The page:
Oral treatments for diabetes mellitus (DM) may have a deleterious effect on acute coronary syndromes (ACS) outcomes.
We aimed to examine in-hospital mortality among patients with ACS and DM and the impact of anti-DM treatment modalities.
Methods and results
The Euro Heart Survey ACS prospectively enrolled 10 484 patients across Europe and the Mediterranean basin. Of the 10 214 patients with recorded DM status, 2352 (23.0%) had DM, of whom 562 were on diet alone, 1112 received oral hypoglycaemics, 561 received insulin, and 117 received both. The in-hospital mortality for ST-elevation-ACS was 9.8 and 5.7% for patients with and without DM, respectively, with an adjusted risk (95% confidence interval) of in-hospital mortality of 1.6 (1.2, 2.1). The in-hospital mortality for non-ST-elevation-ACS was 2.8 and 2.0%, accordingly, with an adjusted risk (95% confidence interval) of in-hospital mortality of 1.2 (0.8, 1.9). The in-hospital mortality for undetermined-electrocardiographic-pattern-ACS was 11.5 and 10.9%, accordingly, with an adjusted risk of in-hospital mortality of 1.1 (0.6, 2.0). Among DM patients with ST-elevation-ACS, the adjusted risks of in-hospital mortality were 1.0 for diet therapy, 0.8 (0.4, 1.5) for oral hypoglycaemics, and 1.9 (1.0, 3.8) for insulin; for DM patients and non-ST-elevation-ACS, 1.0 for diet therapy, 2.2 (0.6, 7.8) for oral hypoglycaemics, and 3.5 (1.0, 12.5) for insulin; for DM patients and undetermined-electrocardiographic-pattern-ACS, the adjusted risks of in-hospital mortality were 1.0 for diet therapy, 0.9 (0.2, 4.6) for oral hypoglycaemics, and 2.1 (0.5, 9.5) for insulin.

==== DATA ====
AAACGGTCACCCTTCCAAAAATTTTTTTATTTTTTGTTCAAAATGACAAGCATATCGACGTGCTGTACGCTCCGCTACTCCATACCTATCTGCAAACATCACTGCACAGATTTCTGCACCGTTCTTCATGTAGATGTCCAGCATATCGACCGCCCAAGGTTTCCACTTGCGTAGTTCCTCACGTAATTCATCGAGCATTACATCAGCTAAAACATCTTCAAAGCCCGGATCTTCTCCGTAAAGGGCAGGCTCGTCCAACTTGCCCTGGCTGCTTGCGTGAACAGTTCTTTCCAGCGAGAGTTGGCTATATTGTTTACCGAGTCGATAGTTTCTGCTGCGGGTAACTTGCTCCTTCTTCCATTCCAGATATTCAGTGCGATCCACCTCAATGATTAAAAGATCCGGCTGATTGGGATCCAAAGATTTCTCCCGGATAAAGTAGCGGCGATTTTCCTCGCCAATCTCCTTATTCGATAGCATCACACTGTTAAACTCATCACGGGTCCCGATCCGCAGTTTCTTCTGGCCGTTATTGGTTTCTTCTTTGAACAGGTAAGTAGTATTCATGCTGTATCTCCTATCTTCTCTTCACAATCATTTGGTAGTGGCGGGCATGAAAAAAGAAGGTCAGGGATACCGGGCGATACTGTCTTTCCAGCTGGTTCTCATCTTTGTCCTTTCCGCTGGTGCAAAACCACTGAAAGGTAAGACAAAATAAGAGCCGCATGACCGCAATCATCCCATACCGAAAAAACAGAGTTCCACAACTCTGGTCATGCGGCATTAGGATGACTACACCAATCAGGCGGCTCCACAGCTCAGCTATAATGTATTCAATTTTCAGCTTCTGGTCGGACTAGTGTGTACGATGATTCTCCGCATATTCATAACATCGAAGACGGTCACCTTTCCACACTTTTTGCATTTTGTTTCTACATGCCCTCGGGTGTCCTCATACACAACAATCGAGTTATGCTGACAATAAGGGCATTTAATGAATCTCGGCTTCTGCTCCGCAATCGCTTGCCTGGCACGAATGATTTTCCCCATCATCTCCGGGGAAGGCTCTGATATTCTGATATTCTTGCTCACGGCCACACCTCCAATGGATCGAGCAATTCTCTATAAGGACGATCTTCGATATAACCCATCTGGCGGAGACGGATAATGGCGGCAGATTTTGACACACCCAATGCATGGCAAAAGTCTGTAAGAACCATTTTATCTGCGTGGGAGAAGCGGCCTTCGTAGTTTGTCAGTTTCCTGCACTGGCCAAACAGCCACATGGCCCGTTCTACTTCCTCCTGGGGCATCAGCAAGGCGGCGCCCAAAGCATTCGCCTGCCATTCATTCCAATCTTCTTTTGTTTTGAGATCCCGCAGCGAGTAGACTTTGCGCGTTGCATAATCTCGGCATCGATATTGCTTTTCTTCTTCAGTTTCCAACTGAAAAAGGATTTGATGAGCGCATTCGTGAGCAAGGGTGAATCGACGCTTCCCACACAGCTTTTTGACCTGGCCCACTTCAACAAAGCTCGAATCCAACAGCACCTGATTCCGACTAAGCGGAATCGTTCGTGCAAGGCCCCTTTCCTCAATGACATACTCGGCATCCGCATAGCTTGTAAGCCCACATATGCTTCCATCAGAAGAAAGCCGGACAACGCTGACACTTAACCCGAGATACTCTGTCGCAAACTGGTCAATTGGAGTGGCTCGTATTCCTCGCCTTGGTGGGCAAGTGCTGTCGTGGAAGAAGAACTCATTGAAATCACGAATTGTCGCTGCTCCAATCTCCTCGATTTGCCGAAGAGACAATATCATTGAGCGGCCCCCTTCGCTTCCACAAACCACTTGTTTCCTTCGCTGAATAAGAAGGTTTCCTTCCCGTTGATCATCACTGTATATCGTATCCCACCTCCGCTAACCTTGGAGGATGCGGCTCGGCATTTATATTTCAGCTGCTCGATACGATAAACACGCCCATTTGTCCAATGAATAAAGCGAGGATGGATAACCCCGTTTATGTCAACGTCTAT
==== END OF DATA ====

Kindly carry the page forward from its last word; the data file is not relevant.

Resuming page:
Acute coronary syndrome patients with DM, especially those with ST-elevation, had increased in-hospital mortality. Among ACS patients with DM, those receiving insulin had worse outcomes. Outcomes were similar for those on hypoglycaemics or on diet alone.